The first week of February it was cold and we were hoping the snow would still be around to help make this location magical and we were not disappointed. We were able to locate a small horseshoe-type waterfall off to the right of the falls where cold water cascaded down.
It was a pleasant time for this cold wintery day as Scott took photos with his camera and I was busy searching the river rolled stones for unique stones to add to my collection and fossils. Missouri did not let us down with this beautiful natural waterfall for sure.
Many people have a vacation spot they visit over and over like skiing at Monarch every winter, camping and fishing at Beaver Dam State Park every summer, or fall foliage watching along the Blue Ridge Drive. For us it was stopping in Bella Vista, Arkansas, to visit Tanyard Creek Nature Trails. Here we would wade in the creek in the summer, view the turning of the leaves in the fall, and sit peacefully listening to nature.
Tanyard Creek Nature Trails is a series of nature trails built by volunteers and financed by private donor money so people can enjoy the outdoors. There are many trails that loop around the area with a suspension bridge and many boardwalk-style bridges. You will also find a waterfall near the Winsor Lake Dam. This is yet another spillway with a beautiful example of downcutting.
We have been able to take one of the GrandGeorges to this waterfall and she was thrilled when she and I walked behind the waterfall. I am sure if we were still close by, we would be taking the others to enjoy the same experience.
There are many famous waterfalls in the United States; Yosemite Falls, Niagara Falls, and Horseshoe Falls to name a few. Have you ever heard of Dripping Springs? This waterfall is located near West Silom Springs, Oklahoma, in Delaware County. It is where the mountain lion scene of Where The Redfern Grows was filmed and it is a beautiful location.
Scott loves waterfalls and he wanted to see the tallest waterfall in Oklahoma; he had a choice between Turner Falls and Dripping Springs. This waterfall at Natural Falls State Park, like Turner Falls near Davis, is 77 feet tall. This however is all that the two locations have in common. There is an observation deck overlooking Natural falls with many stairs leading down to a viewing boardwalk. The spray from the water often drops the temperature ten degrees lower than up at the observation deck. The rock throughout the park is chert and limestone from the Mississippian Boone Formation. Here you will find crystal clear water and plenty of beauty to be enjoyed as you hike around the park just as we did.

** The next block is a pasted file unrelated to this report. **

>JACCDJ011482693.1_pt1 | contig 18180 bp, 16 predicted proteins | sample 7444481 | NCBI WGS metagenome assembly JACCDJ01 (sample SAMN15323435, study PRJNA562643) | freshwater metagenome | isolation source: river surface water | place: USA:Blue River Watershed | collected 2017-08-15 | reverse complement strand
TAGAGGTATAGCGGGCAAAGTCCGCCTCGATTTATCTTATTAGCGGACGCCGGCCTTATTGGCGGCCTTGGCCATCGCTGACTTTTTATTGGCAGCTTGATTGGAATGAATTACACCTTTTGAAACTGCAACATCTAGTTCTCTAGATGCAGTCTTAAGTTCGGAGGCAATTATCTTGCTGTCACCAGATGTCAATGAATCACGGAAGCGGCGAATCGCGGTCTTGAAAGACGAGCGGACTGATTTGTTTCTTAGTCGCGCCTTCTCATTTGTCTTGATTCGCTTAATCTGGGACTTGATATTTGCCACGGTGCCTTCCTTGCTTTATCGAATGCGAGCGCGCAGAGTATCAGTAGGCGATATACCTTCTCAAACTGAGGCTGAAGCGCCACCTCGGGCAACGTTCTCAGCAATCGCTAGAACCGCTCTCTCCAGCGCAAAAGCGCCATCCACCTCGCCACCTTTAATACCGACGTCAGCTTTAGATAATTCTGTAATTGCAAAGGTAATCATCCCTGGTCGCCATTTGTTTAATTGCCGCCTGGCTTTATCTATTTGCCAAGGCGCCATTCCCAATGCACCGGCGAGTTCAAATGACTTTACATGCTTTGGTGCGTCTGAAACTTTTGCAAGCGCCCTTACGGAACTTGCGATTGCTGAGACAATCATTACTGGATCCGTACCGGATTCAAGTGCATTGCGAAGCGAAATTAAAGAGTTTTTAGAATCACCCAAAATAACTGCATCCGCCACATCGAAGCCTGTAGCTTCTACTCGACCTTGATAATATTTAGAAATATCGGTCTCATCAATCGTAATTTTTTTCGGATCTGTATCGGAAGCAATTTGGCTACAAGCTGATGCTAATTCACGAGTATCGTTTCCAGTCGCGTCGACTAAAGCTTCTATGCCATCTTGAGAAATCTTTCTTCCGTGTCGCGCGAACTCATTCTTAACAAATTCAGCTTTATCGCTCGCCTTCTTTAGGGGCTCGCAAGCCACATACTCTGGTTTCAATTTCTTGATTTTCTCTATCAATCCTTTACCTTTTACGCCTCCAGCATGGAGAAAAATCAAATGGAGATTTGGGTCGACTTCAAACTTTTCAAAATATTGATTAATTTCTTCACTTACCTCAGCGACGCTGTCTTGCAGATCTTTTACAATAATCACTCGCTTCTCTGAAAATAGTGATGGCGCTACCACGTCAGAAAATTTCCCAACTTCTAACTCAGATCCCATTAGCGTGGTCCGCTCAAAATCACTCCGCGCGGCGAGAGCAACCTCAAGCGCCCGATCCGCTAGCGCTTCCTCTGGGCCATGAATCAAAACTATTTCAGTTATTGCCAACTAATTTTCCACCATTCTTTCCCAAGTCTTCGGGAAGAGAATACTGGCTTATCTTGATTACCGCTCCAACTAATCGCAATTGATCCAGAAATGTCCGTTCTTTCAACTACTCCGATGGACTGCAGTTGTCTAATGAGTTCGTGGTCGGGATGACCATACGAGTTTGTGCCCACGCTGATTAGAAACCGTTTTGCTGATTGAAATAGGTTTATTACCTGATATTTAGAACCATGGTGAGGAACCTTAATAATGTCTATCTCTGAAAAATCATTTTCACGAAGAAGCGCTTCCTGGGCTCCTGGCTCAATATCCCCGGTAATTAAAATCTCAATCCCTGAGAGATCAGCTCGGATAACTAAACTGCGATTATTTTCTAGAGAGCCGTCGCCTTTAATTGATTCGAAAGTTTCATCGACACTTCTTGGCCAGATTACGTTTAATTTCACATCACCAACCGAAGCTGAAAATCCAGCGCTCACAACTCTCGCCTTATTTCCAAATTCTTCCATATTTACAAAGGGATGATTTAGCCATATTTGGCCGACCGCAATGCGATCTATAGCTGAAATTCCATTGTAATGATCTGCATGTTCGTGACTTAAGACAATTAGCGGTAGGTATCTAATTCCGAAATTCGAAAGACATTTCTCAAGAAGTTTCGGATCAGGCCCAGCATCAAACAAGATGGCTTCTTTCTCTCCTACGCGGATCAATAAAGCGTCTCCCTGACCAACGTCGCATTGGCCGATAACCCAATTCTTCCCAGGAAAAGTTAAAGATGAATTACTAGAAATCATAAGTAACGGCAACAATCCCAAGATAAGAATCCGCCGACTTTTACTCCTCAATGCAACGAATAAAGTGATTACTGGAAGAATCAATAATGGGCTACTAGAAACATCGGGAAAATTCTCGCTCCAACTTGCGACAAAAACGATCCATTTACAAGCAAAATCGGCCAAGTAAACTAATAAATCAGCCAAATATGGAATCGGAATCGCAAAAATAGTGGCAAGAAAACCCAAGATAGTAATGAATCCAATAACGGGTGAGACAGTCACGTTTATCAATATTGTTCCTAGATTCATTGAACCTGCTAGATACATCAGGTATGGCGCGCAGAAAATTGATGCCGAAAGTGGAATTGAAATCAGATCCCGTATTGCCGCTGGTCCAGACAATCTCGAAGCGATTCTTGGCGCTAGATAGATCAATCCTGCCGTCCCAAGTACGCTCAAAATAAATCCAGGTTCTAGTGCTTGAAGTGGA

The spring of 2019 we took some time to enjoy the waterfall and camping the park provided. We were able to head down to the falls toward sundown and get some wonderful photos. The park has yurts available above the falls; they can be reached by walking up the boardwalk that is high above the valley or with special carts provided by the park. This was one of our favorite places to visit.
One of the things we like to do is find parks that are no longer state parks, much like Cowley State Fishing Lake near Arkansas City, Kansas, in Cowley County. We had been looking for waterfalls in Kansas because we had recently found Butcher Falls in Chautauqua County and wondered if there were more; there was and this former Kansas State Park has a Niagara Falls type surprise.
Granted these falls are nothing more than a spillway that has washed away tons of fossil-embossed limestone and red shale giving it a semi-horseshoe appearance. This is where the similarities end. This 25-35 foot tall waterfall is impressive during the rainy seasons. There are only four ways to reach the fall. One is to drive to the end of the lake road and view the waterfall from above. This is a good vantage point and you can actually feel the vibration of the water and hear the roar well. The second way is to go to the end of the lake road and climb down the rocky “trail”. I called this bouldering because that was what it would have been; between my knee issues before surgery (fall of 2017) and the wet, icy conditions of 2020, we decided that would not be a smart move. The third way would be a dirt road that went further than the “official” end of the lake road. This was, however, blocked off. The final way would be to access it by way of the spillway itself. Unfortunately, this would need to be when the falls were not running, but imagine the fossils you would probably find.